The Apparatus Architect: Part 11

Tom Shand and Michael Wilbur continue their series on preparing specifications for apparatus by reviewing considerations when designing body compartments and storage areas on a pumper.


In the last installment of the Apparatus Architect (July 2002) we discussed the importance of proper pump panel design and layout. This area, set aside for the plumbing and instrumentation of the apparatus, has a large impact on the ability of the engine company chauffeur to insure a continuous and reliable supply of water on the fireground. Careful consideration of the pump panel layout during the design process will improve the overall operation and performance for the engine company crew, as well as enhance safety for all personnel.

With this article we will review some of the considerations when designing the body compartments and storage areas on the pumper. If you were to evaluate the relative cost of the enclosed compartments on a pumper, it would become apparent that this area is some of the most expensive real estate that you can purchase. A fairly standard Class A pumper produced on a custom chassis can easily cost $350,000 to $375,000.

For the past several years, the fire apparatus industry has experienced cost increases that follow the normal pace of inflation. With these thoughts in mind, it is important that we engineer and plan out what tool and equipment space will be required for the compartments, as well as laying out the proper space for our attack and supply lines on the apparatus.

The National Fire Protection Association (NFPA) 1901 standard requires a minimum of 40 cubic feet of enclosed compartment space and 30 cubic feet of storage space for supply line on a pumper. In addition, the apparatus must have sufficient axle and carrying capacity for 2,000 pounds of equipment plus the required hose load specified by the fire department.

Let's suppose that your fire department is designing a rescue engine that is going to replace an older pumper and small rescue truck. Your apparatus committee must carefully evaluate your anticipated equipment storage requirements for the new apparatus. This should include the development of the proposed equipment inventory, which will detail the equipment size and weight. Gathering this information will assist the committee in guiding them through the design of the body compartments.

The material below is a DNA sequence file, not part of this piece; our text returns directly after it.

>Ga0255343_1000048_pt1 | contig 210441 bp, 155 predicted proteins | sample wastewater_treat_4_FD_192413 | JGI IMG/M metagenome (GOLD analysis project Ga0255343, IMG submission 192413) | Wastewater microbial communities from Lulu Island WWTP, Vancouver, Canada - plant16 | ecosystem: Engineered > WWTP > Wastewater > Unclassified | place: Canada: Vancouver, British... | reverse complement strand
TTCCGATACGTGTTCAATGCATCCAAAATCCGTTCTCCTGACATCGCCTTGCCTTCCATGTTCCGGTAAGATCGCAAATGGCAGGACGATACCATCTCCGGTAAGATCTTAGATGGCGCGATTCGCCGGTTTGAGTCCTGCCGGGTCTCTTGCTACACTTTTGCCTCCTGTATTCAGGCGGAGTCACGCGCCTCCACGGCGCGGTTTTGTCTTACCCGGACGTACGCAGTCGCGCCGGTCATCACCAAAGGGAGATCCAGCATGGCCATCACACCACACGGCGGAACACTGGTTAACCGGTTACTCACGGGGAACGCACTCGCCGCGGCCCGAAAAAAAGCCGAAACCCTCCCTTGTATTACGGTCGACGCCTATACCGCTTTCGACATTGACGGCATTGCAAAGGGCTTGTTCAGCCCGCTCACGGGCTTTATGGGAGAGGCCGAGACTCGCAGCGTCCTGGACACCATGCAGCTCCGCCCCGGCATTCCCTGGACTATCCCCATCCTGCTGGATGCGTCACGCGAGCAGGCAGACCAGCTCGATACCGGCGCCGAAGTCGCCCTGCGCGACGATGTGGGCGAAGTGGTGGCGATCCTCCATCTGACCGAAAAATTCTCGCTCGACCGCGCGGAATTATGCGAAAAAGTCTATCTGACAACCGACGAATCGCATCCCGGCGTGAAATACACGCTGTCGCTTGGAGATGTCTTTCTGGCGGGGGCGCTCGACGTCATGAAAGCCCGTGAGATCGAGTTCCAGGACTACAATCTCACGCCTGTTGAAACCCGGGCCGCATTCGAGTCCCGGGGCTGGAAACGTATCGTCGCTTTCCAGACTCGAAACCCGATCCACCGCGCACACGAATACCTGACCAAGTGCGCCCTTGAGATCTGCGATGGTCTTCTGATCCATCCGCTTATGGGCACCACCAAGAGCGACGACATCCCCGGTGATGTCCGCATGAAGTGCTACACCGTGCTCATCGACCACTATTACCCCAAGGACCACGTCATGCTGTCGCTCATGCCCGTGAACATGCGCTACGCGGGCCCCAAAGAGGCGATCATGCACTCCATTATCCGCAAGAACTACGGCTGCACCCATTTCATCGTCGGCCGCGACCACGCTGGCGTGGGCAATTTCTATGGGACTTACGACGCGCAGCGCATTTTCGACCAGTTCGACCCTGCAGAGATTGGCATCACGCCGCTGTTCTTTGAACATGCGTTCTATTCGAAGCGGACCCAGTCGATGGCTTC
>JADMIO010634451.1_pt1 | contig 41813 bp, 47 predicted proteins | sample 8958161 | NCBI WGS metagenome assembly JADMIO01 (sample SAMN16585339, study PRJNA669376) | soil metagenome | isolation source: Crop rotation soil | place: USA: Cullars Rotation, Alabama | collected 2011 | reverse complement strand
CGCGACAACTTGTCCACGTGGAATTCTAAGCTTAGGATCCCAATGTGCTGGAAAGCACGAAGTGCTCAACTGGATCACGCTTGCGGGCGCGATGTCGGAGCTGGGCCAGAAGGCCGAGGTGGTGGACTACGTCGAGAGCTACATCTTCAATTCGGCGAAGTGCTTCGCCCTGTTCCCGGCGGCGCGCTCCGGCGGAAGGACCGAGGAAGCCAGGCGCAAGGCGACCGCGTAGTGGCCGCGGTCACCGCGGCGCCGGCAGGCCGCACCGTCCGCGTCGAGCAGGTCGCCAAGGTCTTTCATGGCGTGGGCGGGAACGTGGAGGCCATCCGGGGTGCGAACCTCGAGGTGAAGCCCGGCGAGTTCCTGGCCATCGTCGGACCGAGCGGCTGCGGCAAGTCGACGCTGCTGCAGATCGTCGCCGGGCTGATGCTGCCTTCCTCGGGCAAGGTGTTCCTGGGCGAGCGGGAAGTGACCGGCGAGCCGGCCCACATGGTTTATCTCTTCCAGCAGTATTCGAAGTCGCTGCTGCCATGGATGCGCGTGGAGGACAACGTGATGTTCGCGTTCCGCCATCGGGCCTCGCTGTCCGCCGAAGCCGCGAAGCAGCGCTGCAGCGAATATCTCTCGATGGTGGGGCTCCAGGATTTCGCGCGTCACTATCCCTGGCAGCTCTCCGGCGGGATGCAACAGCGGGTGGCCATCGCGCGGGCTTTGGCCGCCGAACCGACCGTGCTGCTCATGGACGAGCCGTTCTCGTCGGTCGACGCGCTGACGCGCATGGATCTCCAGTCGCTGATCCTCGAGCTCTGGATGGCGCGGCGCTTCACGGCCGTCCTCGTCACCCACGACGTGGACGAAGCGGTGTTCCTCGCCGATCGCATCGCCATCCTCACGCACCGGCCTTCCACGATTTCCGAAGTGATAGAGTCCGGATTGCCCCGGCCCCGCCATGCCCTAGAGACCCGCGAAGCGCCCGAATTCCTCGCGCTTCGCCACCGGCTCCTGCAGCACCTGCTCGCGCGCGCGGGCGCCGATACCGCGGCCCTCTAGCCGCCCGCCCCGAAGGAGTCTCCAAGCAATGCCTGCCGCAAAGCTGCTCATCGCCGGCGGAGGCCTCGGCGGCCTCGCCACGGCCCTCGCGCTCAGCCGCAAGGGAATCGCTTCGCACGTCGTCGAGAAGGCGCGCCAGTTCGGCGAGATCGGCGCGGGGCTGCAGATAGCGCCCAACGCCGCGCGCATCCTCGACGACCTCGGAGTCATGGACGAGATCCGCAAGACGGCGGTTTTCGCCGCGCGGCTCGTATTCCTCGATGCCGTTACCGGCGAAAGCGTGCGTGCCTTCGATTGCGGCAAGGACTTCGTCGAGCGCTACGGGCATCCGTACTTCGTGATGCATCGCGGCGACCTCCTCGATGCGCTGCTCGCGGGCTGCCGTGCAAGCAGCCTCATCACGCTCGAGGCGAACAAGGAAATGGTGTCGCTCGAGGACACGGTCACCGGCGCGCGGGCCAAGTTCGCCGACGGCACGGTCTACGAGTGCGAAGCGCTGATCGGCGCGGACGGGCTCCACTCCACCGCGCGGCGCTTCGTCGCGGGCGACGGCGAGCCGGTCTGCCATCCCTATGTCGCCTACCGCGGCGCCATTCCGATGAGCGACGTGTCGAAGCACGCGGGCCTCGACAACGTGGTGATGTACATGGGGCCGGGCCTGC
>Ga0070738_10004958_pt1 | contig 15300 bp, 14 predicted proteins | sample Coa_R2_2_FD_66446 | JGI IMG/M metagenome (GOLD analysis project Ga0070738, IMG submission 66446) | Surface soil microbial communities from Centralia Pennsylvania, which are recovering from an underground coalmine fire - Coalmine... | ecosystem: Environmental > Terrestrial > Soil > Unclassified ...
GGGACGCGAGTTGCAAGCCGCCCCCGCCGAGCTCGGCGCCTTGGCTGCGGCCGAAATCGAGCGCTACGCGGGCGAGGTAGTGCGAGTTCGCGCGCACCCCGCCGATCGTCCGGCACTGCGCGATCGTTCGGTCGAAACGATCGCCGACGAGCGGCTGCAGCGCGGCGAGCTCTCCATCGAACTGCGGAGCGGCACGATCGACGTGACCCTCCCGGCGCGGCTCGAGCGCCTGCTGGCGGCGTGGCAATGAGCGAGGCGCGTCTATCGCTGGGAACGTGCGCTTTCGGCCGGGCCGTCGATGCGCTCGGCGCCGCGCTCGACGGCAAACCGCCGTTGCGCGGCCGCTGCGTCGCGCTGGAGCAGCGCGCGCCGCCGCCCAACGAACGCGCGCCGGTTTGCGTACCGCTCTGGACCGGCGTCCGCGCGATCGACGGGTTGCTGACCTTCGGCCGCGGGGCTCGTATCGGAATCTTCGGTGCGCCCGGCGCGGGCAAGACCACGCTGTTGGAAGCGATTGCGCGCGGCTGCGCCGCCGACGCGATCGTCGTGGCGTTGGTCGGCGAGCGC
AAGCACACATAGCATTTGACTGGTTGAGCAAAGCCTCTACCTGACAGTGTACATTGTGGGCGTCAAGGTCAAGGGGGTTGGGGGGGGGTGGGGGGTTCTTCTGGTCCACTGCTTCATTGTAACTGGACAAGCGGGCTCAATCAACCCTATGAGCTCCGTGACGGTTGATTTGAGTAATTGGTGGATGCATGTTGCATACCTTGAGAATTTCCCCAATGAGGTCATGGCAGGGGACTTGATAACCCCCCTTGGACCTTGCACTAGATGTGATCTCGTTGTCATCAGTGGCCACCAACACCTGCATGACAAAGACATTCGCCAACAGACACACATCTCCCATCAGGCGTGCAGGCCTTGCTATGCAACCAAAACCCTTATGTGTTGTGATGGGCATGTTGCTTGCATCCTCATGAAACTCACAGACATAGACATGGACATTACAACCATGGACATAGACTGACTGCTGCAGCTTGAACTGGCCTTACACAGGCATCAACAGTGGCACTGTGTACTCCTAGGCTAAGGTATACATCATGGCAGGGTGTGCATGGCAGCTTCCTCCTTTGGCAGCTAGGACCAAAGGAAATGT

Due to the high cost, per square foot, of compartment space and the limited amount of compartment space, the days of unloading equipment off the old apparatus, then backing in the new apparatus and trying to figure which tools and equipment will fit where are gone forever. The apparatus committee should have a good idea of which tools are going to go into which compartments before construction of the vehicle begins.

Just about every apparatus builder produces some type of program pumper that is designed to meet the needs of some fire departments. Believe it or not, not all of these units meet the NFPA standards and some of these pumpers may not meet your department's needs as well. A famous East Coast clothing outfitter developed the company slogan, "An educated consumer is our best customer." Nothing could be more true in this case.

The apparatus that appears to be a bargain with a low purchase price with some of the features that your apparatus committee was considering may not be a bargain at all if it does not meet all of the needs of your department and the community you serve. Furthermore, the bargain you get today could be a maintenance nightmare tomorrow. For example, if your equipment inventory suggests that you will require a 4,000-pound payload on your new apparatus, then specify the appropriate components to carry this intended load. Overloaded fire apparatus is more common than you may think and can often be the cause of poorly performing or accident-prone units, as well as being just plain unsafe.

Can fire apparatus be NFPA compliant and still be unsafe? The answer is yes. Fire apparatus are built every day in this country that are unsafe, don't work very well, are user unfriendly and still NFPA compliant. NFPA 1901 is a minimum standard and apparatus committees should look to enhance those requirements whenever possible.

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